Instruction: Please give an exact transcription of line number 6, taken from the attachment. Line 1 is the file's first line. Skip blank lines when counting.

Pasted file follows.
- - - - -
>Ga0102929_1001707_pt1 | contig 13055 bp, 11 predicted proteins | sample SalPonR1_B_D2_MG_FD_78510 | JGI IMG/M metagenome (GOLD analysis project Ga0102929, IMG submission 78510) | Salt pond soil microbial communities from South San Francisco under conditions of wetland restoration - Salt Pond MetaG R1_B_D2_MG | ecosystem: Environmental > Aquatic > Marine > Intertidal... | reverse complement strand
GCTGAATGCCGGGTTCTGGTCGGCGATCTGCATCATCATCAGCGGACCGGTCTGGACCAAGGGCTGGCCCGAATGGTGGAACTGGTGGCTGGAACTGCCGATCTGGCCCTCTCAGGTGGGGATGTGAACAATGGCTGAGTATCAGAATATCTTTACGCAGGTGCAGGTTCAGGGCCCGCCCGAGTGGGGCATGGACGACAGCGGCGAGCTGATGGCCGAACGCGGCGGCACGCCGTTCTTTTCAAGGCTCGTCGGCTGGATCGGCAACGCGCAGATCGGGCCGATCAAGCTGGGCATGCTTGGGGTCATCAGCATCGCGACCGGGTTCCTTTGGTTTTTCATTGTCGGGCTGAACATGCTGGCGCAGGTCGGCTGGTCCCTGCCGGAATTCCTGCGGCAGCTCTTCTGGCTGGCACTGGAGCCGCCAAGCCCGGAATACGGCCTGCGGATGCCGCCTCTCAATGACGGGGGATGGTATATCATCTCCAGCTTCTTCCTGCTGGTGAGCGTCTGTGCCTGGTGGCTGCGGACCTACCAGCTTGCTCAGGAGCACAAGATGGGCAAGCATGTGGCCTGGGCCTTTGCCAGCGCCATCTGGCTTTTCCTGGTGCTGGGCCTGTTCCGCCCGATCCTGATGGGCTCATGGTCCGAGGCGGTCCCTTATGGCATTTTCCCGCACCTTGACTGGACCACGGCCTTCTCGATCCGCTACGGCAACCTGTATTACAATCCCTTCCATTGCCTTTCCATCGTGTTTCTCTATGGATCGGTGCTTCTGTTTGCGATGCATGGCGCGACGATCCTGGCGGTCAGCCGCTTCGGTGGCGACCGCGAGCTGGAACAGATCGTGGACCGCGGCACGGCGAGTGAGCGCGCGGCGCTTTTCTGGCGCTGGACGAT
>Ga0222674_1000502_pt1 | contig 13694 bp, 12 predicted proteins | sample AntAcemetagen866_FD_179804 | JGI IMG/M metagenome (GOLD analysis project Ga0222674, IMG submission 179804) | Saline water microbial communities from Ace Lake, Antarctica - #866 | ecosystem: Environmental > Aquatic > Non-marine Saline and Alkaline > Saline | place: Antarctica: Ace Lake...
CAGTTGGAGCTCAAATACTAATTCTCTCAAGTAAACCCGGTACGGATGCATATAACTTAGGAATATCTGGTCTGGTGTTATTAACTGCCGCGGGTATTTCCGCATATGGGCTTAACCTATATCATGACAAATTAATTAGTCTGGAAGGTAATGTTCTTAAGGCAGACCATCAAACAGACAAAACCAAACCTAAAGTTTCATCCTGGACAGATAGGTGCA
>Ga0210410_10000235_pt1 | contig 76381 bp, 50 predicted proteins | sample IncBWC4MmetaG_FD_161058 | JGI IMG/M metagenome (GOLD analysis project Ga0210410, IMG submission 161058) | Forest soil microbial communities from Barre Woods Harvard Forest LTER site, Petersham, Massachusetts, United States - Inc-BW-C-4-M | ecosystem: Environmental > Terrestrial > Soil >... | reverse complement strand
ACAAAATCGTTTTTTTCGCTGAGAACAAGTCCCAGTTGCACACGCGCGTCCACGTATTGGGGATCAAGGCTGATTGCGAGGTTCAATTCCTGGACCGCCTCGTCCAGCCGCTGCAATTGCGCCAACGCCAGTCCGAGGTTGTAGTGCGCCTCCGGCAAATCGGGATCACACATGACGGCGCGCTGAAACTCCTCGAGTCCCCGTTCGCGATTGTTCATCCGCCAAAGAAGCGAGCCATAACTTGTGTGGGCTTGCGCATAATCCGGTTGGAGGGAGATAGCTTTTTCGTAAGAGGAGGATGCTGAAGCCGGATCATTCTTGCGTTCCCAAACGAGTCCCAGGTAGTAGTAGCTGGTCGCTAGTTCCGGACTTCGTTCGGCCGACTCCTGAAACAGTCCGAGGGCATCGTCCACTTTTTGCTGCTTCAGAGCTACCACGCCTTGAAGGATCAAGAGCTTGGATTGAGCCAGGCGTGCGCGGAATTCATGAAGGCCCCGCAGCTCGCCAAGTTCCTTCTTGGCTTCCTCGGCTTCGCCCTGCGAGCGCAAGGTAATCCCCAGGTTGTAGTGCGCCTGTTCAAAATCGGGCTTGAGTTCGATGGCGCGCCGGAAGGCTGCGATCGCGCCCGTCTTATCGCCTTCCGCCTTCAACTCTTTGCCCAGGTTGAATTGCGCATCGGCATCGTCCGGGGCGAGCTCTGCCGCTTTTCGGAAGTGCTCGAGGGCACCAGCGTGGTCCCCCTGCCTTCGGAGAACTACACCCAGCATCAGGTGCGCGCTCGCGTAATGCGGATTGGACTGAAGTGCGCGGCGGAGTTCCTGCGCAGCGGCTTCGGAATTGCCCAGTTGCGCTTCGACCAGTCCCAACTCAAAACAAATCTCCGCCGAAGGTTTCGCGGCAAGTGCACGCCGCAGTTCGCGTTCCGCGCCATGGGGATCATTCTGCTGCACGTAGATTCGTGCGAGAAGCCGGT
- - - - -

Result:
ACAAAATCGTTTTTTTCGCTGAGAACAAGTCCCAGTTGCACACGCGCGTCCACGTATTGGGGATCAAGGCTGATTGCGAGGTTCAATTCCTGGACCGCCTCGTCCAGCCGCTGCAATTGCGCCAACGCCAGTCCGAGGTTGTAGTGCGCCTCCGGCAAATCGGGATCACACATGACGGCGCGCTGAAACTCCTCGAGTCCCCGTTCGCGATTGTTCATCCGCCAAAGAAGCGAGCCATAACTTGTGTGGGCTTGCGCATAATCCGGTTGGAGGGAGATAGCTTTTTCGTAAGAGGAGGATGCTGAAGCCGGATCATTCTTGCGTTCCCAAACGAGTCCCAGGTAGTAGTAGCTGGTCGCTAGTTCCGGACTTCGTTCGGCCGACTCCTGAAACAGTCCGAGGGCATCGTCCACTTTTTGCTGCTTCAGAGCTACCACGCCTTGAAGGATCAAGAGCTTGGATTGAGCCAGGCGTGCGCGGAATTCATGAAGGCCCCGCAGCTCGCCAAGTTCCTTCTTGGCTTCCTCGGCTTCGCCCTGCGAGCGCAAGGTAATCCCCAGGTTGTAGTGCGCCTGTTCAAAATCGGGCTTGAGTTCGATGGCGCGCCGGAAGGCTGCGATCGCGCCCGTCTTATCGCCTTCCGCCTTCAACTCTTTGCCCAGGTTGAATTGCGCATCGGCATCGTCCGGGGCGAGCTCTGCCGCTTTTCGGAAGTGCTCGAGGGCACCAGCGTGGTCCCCCTGCCTTCGGAGAACTACACCCAGCATCAGGTGCGCGCTCGCGTAATGCGGATTGGACTGAAGTGCGCGGCGGAGTTCCTGCGCAGCGGCTTCGGAATTGCCCAGTTGCGCTTCGACCAGTCCCAACTCAAAACAAATCTCCGCCGAAGGTTTCGCGGCAAGTGCACGCCGCAGTTCGCGTTCCGCGCCATGGGGATCATTCTGCTGCACGTAGATTCGTGCGAGAAGCCGGT